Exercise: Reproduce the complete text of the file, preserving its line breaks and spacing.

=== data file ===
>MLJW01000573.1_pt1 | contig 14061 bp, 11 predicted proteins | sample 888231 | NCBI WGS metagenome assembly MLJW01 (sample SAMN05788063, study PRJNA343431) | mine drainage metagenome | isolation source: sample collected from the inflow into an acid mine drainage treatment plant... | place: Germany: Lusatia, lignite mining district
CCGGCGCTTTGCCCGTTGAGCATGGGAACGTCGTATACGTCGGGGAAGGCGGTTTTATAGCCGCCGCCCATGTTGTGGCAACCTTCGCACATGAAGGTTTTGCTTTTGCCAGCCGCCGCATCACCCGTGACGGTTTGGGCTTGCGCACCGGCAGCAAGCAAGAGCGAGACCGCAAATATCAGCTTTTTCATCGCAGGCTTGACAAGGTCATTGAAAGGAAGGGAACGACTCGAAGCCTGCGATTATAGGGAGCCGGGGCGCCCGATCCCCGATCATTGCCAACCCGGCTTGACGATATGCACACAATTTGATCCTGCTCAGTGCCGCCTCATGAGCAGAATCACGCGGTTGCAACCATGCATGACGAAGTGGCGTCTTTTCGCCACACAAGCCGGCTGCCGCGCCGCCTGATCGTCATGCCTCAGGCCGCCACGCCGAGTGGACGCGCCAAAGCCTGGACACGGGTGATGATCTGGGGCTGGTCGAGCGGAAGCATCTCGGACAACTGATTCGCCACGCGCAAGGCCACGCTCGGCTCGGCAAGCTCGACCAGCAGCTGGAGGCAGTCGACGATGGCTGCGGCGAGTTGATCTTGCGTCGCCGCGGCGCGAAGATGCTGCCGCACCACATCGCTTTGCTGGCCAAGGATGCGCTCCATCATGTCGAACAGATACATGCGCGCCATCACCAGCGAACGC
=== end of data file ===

>MLJW01000573.1_pt1 | contig 14061 bp, 11 predicted proteins | sample 888231 | NCBI WGS metagenome assembly MLJW01 (sample SAMN05788063, study PRJNA343431) | mine drainage metagenome | isolation source: sample collected from the inflow into an acid mine drainage treatment plant... | place: Germany: Lusatia, lignite mining district
CCGGCGCTTTGCCCGTTGAGCATGGGAACGTCGTATACGTCGGGGAAGGCGGTTTTATAGCCGCCGCCCATGTTGTGGCAACCTTCGCACATGAAGGTTTTGCTTTTGCCAGCCGCCGCATCACCCGTGACGGTTTGGGCTTGCGCACCGGCAGCAAGCAAGAGCGAGACCGCAAATATCAGCTTTTTCATCGCAGGCTTGACAAGGTCATTGAAAGGAAGGGAACGACTCGAAGCCTGCGATTATAGGGAGCCGGGGCGCCCGATCCCCGATCATTGCCAACCCGGCTTGACGATATGCACACAATTTGATCCTGCTCAGTGCCGCCTCATGAGCAGAATCACGCGGTTGCAACCATGCATGACGAAGTGGCGTCTTTTCGCCACACAAGCCGGCTGCCGCGCCGCCTGATCGTCATGCCTCAGGCCGCCACGCCGAGTGGACGCGCCAAAGCCTGGACACGGGTGATGATCTGGGGCTGGTCGAGCGGAAGCATCTCGGACAACTGATTCGCCACGCGCAAGGCCACGCTCGGCTCGGCAAGCTCGACCAGCAGCTGGAGGCAGTCGACGATGGCTGCGGCGAGTTGATCTTGCGTCGCCGCGGCGCGAAGATGCTGCCGCACCACATCGCTTTGCTGGCCAAGGATGCGCTCCATCATGTCGAACAGATACATGCGCGCCATCACCAGCGAACGC